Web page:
The History of Dana West Yacht Club

by Sue Griesbach
from interviews with
Staff Commodores Jim Ferguson and Vito Ferlauto



Like much of California’s history, the construction of the Dana Point Harbor has its roots in politics and powerful landmen. No matter what your thoughts are on the matter, there’s no doubt that much of the boating lifestyle we enjoy in the harbor today wouldn’t exist without the construction of the breakwater and harbor that began in August, 1966. A time capsule was placed inside the breakwater, and is set to be opened on August 29, 2016, 50 years after the breakwater was built. The East and West basins, and the island were constructed over the next few years, and dedicated in July, 1971. At that time, there was an anchorage only in the West basin, managed by the Dana West Marina.

In May of 1976 the Dana West Marina consisted of a forest of concrete pilings, with an occasional concrete dock floating in place. Slips in the local area were so hard to obtain that several boats were tied to these docks even before the dock to shore ramps were installed. The marina gradually grew to include six docks, each with an identical building at the head of the dock, which housed marina amenities. By July of 1976 most of the slips in the marina were full.

The Dana West Marina promoted a club-like atmosphere. The boaters were a rather unique group, and in conjunction with the marina, many events took place in and around the harbor. Boaters enjoyed dock parties, pot lucks, cruises to Catalina, Newport and San Diego, and informal competitive events.


During 1978 there were many discussions among the boaters about creating a more formal organization to sponsor events, activities and competition. A general consensus favored the formation of a yacht club, and all of the marina boaters were offered membership as charter members. The first 100 members to sign applications were invited to a formation meeting on January 27, 1979. Some of those Charter Members are still with us today, identified by their member number.

At that meeting, bylaws were adopted, officers elected, and the club was formed. The club’s organizational structure has not changed much over the years. There were six Directors, one for each of the docks in the West Basin, and essentially the same Officer positions we have today. The first Commodore was Monty Beach. In 1979 the cost to join DWYC was $25 and dues were $2/month. The board and general membership meetings were held at a clubhouse in Monarch Bay. An ambitious schedule of events was developed, and many committees were put in place to handle various activities and tasks.Membership grew quickly from the 100 Charter Members in 1979 to 290 memberships in 1982. As the membership increased, the acquisition of a clubhouse became of utmost importance. The upstairs of the Dock D building was originally leased out to the B&B Boathouse Bar. When B&B gave up their lease, DWYC undertook a project to obtain that space as a clubhouse. After many meetings, some hard work, and a unanimous vote by the membership, the DWYC clubhouse became a reality in the spring of 1982.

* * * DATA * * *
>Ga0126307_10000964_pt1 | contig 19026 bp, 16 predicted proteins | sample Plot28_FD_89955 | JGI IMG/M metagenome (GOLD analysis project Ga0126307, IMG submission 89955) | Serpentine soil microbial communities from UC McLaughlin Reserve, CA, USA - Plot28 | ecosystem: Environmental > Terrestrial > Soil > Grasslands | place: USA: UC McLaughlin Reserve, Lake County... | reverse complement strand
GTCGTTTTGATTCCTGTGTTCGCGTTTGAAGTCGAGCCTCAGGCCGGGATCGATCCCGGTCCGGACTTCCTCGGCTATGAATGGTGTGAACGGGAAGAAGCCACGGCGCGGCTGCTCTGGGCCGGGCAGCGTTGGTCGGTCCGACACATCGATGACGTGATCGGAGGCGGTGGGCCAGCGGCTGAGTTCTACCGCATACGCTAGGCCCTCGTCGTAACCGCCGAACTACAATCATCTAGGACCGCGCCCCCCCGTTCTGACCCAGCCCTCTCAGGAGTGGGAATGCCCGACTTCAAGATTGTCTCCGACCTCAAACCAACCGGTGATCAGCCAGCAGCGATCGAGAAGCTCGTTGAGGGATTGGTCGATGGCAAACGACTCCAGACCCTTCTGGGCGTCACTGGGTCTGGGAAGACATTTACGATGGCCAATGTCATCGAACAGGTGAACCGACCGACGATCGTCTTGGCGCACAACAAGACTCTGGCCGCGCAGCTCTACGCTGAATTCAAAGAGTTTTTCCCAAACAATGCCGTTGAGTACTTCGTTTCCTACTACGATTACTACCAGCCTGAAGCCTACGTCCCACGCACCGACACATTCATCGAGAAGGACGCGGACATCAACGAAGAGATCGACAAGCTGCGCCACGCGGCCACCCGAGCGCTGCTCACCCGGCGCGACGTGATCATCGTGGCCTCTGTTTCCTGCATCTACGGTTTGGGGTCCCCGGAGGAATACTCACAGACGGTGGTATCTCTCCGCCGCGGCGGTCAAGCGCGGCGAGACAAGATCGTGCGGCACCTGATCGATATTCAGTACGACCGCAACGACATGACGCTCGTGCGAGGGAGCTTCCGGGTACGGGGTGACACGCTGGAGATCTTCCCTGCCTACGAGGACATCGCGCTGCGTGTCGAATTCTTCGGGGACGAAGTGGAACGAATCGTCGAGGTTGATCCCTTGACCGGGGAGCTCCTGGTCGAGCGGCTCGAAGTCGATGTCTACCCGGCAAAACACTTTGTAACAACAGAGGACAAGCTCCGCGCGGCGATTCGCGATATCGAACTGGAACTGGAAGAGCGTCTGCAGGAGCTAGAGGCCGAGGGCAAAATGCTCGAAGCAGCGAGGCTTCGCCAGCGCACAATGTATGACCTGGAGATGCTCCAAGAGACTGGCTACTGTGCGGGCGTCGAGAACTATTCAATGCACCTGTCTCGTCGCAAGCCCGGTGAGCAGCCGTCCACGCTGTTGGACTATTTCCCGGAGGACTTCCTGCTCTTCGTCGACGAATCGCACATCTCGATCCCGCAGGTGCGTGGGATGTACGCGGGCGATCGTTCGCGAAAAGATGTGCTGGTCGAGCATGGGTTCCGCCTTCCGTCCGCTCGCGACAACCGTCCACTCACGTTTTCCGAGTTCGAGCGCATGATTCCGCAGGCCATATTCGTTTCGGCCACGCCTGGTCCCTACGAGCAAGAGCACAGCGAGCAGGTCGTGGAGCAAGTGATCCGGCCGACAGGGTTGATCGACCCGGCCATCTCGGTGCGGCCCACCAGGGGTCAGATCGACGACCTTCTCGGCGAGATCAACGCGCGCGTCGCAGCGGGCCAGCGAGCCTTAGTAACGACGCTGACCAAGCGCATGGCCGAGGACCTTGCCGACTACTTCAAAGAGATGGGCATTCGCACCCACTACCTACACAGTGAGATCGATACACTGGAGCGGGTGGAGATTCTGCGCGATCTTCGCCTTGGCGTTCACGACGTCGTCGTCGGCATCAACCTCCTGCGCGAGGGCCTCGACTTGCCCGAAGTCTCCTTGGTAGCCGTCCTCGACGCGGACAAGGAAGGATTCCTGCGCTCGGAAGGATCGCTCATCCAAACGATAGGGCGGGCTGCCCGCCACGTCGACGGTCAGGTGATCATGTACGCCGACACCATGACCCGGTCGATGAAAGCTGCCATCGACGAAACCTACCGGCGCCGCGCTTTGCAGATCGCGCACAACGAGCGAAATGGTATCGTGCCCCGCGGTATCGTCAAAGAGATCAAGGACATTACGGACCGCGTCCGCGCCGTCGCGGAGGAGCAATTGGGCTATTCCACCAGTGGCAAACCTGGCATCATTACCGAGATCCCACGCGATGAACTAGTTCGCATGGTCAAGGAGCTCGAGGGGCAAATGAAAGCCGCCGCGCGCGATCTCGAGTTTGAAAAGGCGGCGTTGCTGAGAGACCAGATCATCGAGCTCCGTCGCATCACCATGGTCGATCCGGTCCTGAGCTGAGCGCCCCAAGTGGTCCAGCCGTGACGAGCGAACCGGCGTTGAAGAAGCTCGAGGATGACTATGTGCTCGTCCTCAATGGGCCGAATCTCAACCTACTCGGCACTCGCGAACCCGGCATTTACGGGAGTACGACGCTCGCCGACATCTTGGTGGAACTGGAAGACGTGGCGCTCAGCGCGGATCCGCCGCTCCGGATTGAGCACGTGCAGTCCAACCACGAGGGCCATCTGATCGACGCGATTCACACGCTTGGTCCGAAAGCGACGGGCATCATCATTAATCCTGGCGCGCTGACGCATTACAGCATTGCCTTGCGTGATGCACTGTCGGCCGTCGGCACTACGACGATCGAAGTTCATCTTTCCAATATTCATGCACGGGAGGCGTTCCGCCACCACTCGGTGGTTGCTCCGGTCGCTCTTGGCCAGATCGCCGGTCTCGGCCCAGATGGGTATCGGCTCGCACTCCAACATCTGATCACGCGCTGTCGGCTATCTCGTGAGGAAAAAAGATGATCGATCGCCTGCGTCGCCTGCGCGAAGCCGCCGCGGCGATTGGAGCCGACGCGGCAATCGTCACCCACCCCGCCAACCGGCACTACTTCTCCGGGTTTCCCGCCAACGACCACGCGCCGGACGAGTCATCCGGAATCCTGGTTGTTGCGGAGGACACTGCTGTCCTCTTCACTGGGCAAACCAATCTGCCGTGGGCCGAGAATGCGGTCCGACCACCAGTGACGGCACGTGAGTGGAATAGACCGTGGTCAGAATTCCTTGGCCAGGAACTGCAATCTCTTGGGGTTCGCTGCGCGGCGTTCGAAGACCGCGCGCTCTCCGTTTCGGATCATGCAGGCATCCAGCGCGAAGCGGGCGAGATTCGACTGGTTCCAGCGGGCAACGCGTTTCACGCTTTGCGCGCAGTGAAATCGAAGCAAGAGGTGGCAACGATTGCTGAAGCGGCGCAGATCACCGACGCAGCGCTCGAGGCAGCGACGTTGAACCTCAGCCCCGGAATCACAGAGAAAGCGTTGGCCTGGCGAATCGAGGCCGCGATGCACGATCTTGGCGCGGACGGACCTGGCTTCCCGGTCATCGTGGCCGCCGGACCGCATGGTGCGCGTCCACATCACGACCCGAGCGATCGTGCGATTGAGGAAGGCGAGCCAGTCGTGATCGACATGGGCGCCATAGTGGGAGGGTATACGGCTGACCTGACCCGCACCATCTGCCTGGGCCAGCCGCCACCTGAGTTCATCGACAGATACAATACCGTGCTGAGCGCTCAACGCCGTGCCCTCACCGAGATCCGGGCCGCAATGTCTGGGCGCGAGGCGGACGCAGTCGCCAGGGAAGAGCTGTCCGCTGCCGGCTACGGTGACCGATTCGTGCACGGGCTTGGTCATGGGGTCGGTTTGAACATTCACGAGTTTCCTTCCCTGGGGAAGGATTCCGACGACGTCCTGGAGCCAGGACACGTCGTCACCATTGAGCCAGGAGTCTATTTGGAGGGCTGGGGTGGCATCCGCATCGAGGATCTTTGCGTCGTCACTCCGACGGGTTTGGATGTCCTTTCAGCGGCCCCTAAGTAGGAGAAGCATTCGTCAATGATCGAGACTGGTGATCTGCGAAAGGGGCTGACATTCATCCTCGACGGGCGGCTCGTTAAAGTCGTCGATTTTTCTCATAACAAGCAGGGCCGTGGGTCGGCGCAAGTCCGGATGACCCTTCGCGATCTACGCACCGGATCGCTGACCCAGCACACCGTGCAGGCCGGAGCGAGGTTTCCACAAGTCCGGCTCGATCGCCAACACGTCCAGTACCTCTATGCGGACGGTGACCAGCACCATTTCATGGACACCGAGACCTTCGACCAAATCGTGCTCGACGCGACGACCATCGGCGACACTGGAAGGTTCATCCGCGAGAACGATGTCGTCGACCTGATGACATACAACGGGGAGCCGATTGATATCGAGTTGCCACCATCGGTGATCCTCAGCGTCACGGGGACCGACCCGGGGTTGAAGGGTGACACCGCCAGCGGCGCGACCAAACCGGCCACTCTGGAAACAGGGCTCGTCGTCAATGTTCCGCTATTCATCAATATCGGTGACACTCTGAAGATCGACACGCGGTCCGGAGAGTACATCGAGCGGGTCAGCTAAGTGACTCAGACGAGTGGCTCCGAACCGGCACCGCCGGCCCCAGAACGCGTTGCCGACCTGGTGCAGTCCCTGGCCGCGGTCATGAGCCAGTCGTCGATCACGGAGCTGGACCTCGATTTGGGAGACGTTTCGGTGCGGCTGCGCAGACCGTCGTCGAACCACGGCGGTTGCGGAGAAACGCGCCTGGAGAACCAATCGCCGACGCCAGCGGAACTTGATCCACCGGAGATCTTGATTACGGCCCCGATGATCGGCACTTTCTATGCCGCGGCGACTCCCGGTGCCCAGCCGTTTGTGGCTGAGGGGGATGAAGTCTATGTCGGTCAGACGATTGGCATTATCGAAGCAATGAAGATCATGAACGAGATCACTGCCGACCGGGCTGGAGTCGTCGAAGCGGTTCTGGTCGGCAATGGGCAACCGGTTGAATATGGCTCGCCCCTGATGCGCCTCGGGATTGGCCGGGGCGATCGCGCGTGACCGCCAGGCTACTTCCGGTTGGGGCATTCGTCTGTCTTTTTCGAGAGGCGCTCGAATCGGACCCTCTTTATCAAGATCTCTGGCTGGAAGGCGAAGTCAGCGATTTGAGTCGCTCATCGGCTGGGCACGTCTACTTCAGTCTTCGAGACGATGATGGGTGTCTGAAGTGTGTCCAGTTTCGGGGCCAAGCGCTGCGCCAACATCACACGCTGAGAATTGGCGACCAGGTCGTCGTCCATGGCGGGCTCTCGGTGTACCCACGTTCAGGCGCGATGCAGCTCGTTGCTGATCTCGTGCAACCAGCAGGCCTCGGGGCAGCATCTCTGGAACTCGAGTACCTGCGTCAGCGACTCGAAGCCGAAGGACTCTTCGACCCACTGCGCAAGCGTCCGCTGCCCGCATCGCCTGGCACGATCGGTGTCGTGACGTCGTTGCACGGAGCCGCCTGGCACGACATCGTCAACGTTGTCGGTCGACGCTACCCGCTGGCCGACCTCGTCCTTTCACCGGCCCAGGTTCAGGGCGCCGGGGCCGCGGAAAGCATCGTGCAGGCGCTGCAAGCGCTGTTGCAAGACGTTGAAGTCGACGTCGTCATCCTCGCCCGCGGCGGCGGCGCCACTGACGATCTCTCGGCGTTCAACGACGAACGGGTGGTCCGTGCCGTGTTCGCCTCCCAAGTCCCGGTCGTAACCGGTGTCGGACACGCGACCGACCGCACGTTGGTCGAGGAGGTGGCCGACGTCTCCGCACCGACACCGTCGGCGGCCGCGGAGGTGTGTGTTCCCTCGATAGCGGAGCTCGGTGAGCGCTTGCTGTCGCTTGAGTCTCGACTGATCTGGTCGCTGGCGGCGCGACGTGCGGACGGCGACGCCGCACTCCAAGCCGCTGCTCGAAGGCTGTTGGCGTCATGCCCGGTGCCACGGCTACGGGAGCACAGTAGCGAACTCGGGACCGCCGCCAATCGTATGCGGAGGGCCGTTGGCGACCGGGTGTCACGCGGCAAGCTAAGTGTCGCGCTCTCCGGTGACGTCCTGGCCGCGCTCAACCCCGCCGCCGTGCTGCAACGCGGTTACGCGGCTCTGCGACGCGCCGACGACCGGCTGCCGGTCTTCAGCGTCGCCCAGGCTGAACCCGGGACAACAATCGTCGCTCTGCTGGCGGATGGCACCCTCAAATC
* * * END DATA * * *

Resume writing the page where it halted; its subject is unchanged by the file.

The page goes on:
The early clubhouse had only a bar and BBQ. Club members tended bar and took turns using the BBQ, while the directors each took a 2 month shift to handle the opening and closing of the clubhouse and cash register. The menu usually consisted of hamburgers on Friday nights and steak on Saturdays. Sometimes the club was able to get a local lobster catch, or a large swordfish that would be filleted into steaks. Lobster or swordfish could be had for just $8! Members would select a lobster and take it to their table to crawl around until there was room in the pot on the grill.

ClubhouseEarly employees at the clubhouse were Roger Louis (now owner of Captain’s Choice Yacht Service) and Winnie Campbell. They both came on in 1984 when Vito Ferlanto was Commodore. Roger is the son of one of the charter members, and he was the manager of the club, responsible for organizing some of those wonderful BBQ dinners. Winnie was the bookkeeper. Winnie was in the Navy in her younger days, and then worked for the Orange County Sherriff’s department prior to becoming a DWYC employee.

When DWYC took over the lease in 1982, the building looked like all the other dock buildings. The club’s first remodel project took place in 1988 when Ralph Davison was commodore, and the first balcony was added. To pay for the balcony, 10 members each kicked in some of the $3500 needed for the project. The second remodel was a rather large project that involved adding our first kitchen. This project took place in 1995 under the leadership of Commodore Dick Randolph. The outside wall near where the balcony stood was hit by cannon fire in 1996 when Commodore Wesley Hawkins fired the Opening Day cannon. Even though the balcony was torn down during the 2012 Remodel, remnants of that unforgettable day are still visible in the side of the building.

The third remodel, completed in December 2012, was by far the largest in scope, and created the clubhouse we have today. Many members over many years helped to turn the dream of a new and improved clubhouse into a reality. All of those who volunteered their time and expertise overcame significant financial, political and technical hurdles to accomplish the task. Current and future members will appreciate the Remodel of 2012 for many years to come.


Photo Credits:
Historic Dana Point Surf Break
Cal State University Long Beach Department of Geology
Dana West Marina